One of the interviewees in the study was Mirko Ceselkoski, who ran the course in Veles on opening and publicizing Facebook pages. Ceselkoski has become a local sensation. He stands at the center of the fake news industry in town and over the years he has taught over one hundred local residents how to make money by promoting Facebook pages and tweets. As mentioned above, the researcher participated in the course and interviewed Ceselkoski: “Fake news creates a bigger buzz on the various social networks than in the mainstream news. The key to success is building trust with the site’s visitors. You have to maintain the page over a long period with credible information, and after the trust has been built you can start to disseminate fake news. The proportion is 80% accurate content and 20% falsehoods. When the fake news is wrapped up among true stories, it enhances the credibility of the source publishing the story and makes the reader read something that they would otherwise categorize as untrue.”

“The page promoters in Veles and Ceselkoski’s students understood the mechanism that is needed in order to reach a very large number of people. They look for information or sensational details that have some grounding in reality, and then add details that are sometimes true and sometimes not. For example, as part of her election campaign, the American pubic was aware that Hillary Trump supports abortions while Donald Trump opposes them. The fake news disseminators created sensational headlines claiming that the Pope – who, of course, opposes abortions – was supporting Donald Trump’s candidacy for president of the United States. As a result, Trump supporters shared information that, as we explained, was untrue,” Dr. Waismel-Manor commented.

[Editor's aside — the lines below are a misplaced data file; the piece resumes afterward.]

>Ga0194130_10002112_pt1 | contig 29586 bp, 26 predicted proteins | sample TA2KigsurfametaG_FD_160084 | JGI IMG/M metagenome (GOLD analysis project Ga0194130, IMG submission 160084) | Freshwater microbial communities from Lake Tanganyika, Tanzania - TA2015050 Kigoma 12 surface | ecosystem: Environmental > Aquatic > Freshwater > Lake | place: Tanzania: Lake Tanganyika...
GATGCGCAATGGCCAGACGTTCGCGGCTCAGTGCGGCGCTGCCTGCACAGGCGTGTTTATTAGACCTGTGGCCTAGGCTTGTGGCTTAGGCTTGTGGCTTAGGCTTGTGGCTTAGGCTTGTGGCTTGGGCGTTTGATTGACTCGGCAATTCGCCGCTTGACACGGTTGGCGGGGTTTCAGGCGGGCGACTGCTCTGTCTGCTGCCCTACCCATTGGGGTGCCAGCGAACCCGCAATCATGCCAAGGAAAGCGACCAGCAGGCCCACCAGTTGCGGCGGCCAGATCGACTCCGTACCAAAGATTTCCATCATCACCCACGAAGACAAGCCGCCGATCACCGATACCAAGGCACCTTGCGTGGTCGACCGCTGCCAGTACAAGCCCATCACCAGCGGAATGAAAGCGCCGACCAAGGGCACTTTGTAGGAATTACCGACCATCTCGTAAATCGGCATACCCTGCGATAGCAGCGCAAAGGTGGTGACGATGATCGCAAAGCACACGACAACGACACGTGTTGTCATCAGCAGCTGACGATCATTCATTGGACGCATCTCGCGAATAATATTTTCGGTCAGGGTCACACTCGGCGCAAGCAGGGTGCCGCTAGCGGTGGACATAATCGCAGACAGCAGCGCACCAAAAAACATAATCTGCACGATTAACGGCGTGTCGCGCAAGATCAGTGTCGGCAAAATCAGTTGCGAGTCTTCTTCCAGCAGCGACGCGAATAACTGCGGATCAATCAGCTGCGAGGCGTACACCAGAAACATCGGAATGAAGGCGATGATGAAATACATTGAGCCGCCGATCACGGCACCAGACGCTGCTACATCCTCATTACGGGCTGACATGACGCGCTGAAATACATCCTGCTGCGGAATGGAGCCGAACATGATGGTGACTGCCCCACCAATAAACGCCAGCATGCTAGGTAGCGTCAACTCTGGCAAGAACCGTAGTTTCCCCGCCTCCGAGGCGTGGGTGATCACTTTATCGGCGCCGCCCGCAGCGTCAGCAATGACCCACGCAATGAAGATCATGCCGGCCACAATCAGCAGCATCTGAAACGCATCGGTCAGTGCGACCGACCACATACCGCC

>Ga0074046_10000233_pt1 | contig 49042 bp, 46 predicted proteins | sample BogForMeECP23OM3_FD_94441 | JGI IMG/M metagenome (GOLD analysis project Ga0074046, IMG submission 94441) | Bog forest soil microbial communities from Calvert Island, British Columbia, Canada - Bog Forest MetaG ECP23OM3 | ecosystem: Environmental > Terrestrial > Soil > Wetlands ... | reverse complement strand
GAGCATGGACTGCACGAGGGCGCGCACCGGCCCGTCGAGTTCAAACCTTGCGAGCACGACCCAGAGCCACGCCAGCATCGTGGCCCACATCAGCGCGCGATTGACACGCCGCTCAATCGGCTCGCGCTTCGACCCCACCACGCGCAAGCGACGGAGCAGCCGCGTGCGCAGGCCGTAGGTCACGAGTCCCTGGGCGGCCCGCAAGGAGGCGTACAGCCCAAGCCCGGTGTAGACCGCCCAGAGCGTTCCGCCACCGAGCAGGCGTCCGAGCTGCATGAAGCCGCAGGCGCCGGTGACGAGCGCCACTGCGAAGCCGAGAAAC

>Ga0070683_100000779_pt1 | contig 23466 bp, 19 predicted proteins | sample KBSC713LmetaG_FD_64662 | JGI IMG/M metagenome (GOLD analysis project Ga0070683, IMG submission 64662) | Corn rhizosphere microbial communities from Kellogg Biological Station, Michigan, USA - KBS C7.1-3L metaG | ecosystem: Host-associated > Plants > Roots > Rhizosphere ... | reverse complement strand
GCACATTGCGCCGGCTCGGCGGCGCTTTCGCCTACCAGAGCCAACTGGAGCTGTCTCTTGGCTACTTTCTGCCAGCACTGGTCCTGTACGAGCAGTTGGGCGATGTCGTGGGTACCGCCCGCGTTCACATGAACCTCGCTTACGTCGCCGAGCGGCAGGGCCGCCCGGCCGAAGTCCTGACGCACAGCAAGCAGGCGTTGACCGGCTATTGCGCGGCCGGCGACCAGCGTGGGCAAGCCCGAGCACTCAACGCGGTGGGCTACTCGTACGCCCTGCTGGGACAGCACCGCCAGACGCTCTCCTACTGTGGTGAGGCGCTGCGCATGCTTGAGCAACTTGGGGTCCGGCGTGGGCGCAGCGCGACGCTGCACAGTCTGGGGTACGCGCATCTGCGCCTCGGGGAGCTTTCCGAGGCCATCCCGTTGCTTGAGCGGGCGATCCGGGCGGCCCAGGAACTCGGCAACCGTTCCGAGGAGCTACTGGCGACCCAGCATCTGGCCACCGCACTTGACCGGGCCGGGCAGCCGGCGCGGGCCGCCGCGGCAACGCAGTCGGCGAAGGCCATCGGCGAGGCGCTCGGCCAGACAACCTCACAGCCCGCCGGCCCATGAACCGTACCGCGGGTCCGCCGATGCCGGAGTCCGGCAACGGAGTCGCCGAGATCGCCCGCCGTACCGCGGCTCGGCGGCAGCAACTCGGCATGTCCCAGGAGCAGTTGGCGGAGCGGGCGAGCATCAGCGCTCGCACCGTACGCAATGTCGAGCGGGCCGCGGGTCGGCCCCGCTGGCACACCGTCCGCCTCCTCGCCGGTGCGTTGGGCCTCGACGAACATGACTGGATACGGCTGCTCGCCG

Dr. Waismel-Manor added that “the 2016 elections in the United States aroused a high level of interest and powerful emotions. People were thirsty to read anything, any post or tweet about the campaign. In addition, the young operators quickly learned that this thirst comes mainly from the right-hand side of the political spectrum, so they adjusted their false messages accordingly. It is difficult to gauge what impact this content had, but even if it only influenced a few tens of thousands of Americans, this could have tipped the scales in key states.”

When Ceselkoski was asked whether Russian operators planted information with his students, he replied that all the publications were produced locally in North Macedonia. According to the researchers, Ceselkoski did not want to be seen as a Russian pawn. But the fact that there is no proof of any involvement by the Russian Internet Research Agency (IRA) does not rule out the possibility that they were involved behind the scenes, without the knowledge of the young North Macedonians.

“Most of the local operators emphasized that they had only a single goal: to make money, and lots of it. Since we are drawing close to another election in the United States, we need to remember that while the North Macedonians are the winners in this story, democracy pays the price,” the researchers conclude.